As I explain in today’s video, the metaphor I use to describe my approach to providing document preparation services is that of the bespoke tailor.
On first view, you might ask what making a suit of clothes could possibly have in common with writing, editing, proofreading, and designing documentation for clients as diverse as small businesspeople, academics, and my fellow writers.
But I beg your indulgence, for the bow I draw is not long: like all good metaphors, with un po’ di immaginazione, one skips lightly over the dissimilarities between tailoring and writing to see how one clothes a person’s body, the other his spirit.
The basis of the bespoke tradition in English and Italian tailoring is that article which is thoroughly handmade by craftsmen—cutters, tailors and finishers—each of whom is a master at his respective handicraft.
And when you master a handicraft which requires uncommon skill and manual dexterity, and which demands uncommonly fine cognitive judgments in the field of specialty, you bring to the industrial craft the kind of originality in thinking and execution which elevates artisanry to artistry.
There’s a reason why we call fine writers ‘wordsmiths’, for there’s a sense in that term (as in other manual handicrafts which share the ‘-smith’ suffix) of the writer as crafting, forging or setting a substance as hard, durable and delicate as gold. Each word is an interlocking link in the delicate chain of a sentence, stanza or strophe, which nevertheless endures as a petrified thought.
As I say in the video, writing is a ‘whole-brain activity’. It is not localized to a particular region of the brain. As Robert M. Kaplan explains in The Exceptional Brain and How It Changed the World (2011), the frontal lobes deal with the organization and redaction of ideas, while the temporal lobes manage the comprehension of words and their meanings. The emotional limbic system, one of the oldest parts of the brain, is the source of inspiration, while the cerebral cortex drives the motor response of our hands as we write.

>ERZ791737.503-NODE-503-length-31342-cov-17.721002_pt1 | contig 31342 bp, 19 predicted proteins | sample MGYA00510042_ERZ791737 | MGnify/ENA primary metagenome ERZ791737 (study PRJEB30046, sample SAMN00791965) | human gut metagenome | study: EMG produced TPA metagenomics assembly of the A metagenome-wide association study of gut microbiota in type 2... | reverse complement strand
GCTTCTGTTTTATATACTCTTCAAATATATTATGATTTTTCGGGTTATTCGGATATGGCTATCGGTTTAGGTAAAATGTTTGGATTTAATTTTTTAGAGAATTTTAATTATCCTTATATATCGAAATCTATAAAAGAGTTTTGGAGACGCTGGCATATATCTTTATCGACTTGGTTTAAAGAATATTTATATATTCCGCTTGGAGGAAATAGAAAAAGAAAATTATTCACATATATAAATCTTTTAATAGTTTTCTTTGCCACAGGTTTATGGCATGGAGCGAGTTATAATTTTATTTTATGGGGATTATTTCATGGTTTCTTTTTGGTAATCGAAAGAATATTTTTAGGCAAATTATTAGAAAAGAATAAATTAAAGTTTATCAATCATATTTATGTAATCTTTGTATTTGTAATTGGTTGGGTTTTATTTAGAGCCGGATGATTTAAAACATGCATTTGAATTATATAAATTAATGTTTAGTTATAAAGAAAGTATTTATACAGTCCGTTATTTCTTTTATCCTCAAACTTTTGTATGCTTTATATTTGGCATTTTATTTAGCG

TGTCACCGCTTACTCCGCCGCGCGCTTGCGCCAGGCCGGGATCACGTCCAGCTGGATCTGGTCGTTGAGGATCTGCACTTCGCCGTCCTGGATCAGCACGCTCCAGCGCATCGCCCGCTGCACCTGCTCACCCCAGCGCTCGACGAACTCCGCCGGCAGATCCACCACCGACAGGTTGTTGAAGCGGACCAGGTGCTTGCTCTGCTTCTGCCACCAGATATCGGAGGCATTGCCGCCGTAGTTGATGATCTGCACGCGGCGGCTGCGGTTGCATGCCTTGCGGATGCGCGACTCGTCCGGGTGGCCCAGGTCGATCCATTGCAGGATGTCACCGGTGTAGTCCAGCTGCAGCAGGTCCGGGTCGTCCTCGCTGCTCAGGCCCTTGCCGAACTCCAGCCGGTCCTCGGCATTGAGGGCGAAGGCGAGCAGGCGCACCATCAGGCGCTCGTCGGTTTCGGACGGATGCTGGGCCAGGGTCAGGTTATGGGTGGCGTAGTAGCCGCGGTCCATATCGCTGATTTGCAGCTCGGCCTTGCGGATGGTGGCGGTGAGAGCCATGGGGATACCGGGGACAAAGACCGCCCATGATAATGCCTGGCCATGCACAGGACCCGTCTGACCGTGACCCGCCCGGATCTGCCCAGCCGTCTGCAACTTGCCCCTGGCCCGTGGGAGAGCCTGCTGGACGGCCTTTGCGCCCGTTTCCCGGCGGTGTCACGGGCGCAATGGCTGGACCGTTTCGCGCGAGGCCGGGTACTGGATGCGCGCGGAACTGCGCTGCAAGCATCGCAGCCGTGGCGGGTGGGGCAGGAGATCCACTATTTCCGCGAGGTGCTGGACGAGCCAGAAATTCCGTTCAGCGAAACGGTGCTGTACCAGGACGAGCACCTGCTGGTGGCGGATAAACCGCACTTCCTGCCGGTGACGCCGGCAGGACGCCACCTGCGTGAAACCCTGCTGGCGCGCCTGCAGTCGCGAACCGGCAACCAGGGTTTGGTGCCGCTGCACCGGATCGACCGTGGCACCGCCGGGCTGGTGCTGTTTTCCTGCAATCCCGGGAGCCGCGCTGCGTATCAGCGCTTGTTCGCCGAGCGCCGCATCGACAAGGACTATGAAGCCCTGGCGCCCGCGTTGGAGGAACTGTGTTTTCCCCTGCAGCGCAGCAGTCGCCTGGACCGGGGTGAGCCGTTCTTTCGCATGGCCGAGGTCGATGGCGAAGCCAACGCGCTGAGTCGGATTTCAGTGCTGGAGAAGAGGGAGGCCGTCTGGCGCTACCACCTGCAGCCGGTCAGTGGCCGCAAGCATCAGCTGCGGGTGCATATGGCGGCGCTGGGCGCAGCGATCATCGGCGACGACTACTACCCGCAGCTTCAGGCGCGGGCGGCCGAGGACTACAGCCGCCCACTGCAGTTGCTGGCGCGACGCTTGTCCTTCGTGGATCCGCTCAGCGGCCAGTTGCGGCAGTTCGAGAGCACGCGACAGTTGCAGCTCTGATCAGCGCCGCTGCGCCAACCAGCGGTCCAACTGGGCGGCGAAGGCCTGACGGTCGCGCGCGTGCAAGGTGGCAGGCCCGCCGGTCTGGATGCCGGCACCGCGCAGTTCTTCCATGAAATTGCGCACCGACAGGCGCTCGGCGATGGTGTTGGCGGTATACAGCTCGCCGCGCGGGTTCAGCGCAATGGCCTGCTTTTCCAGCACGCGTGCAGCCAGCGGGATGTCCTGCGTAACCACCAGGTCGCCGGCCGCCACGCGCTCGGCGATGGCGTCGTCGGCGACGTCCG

So you can see that writing is not a simple or easy activity, and to do it at the wordsmith level requires a long apprenticeship in co-ordinating brain, eye and hand such as the one which the cutters, tailors and finishers who make a suit by hand undergo.
And indeed, as you can see in the video, I write by hand. I draw my Montblanc fountain pen across the page as though I were stitching the basting thread through my first essay at my client’s document. Then too, I touch-type, a cognitive activity of pianistic skill, playing the keyboard of my old manual typewriter fortissimo as I pound out the second draft.
‘Why not write on a computer?’ you ask. That would be like a bespoke tailor sneaking his client’s garment through a sewing machine.
One only gets to be a ‘wordsmith’ by learning one’s craft and doing the work ‘by hand’. Just as a tailor learns to sculpt fabric into an ensemble which will complement his client through the long apprenticeship of co-ordinating eye, hand and brain, so the writer hones that crucial ‘feeling for language’, the arrangement of words and how they ‘hang together’ in a client’s document, by actually writing, co-ordinating all the parts of the brain in the physical act of placing words artfully on the page.
Moreover, my clients (like the bespoke tailor’s) appreciate the precision and attention to detail which is the natural consequence of the ‘handcrafted approach’ I take to preparing their documents.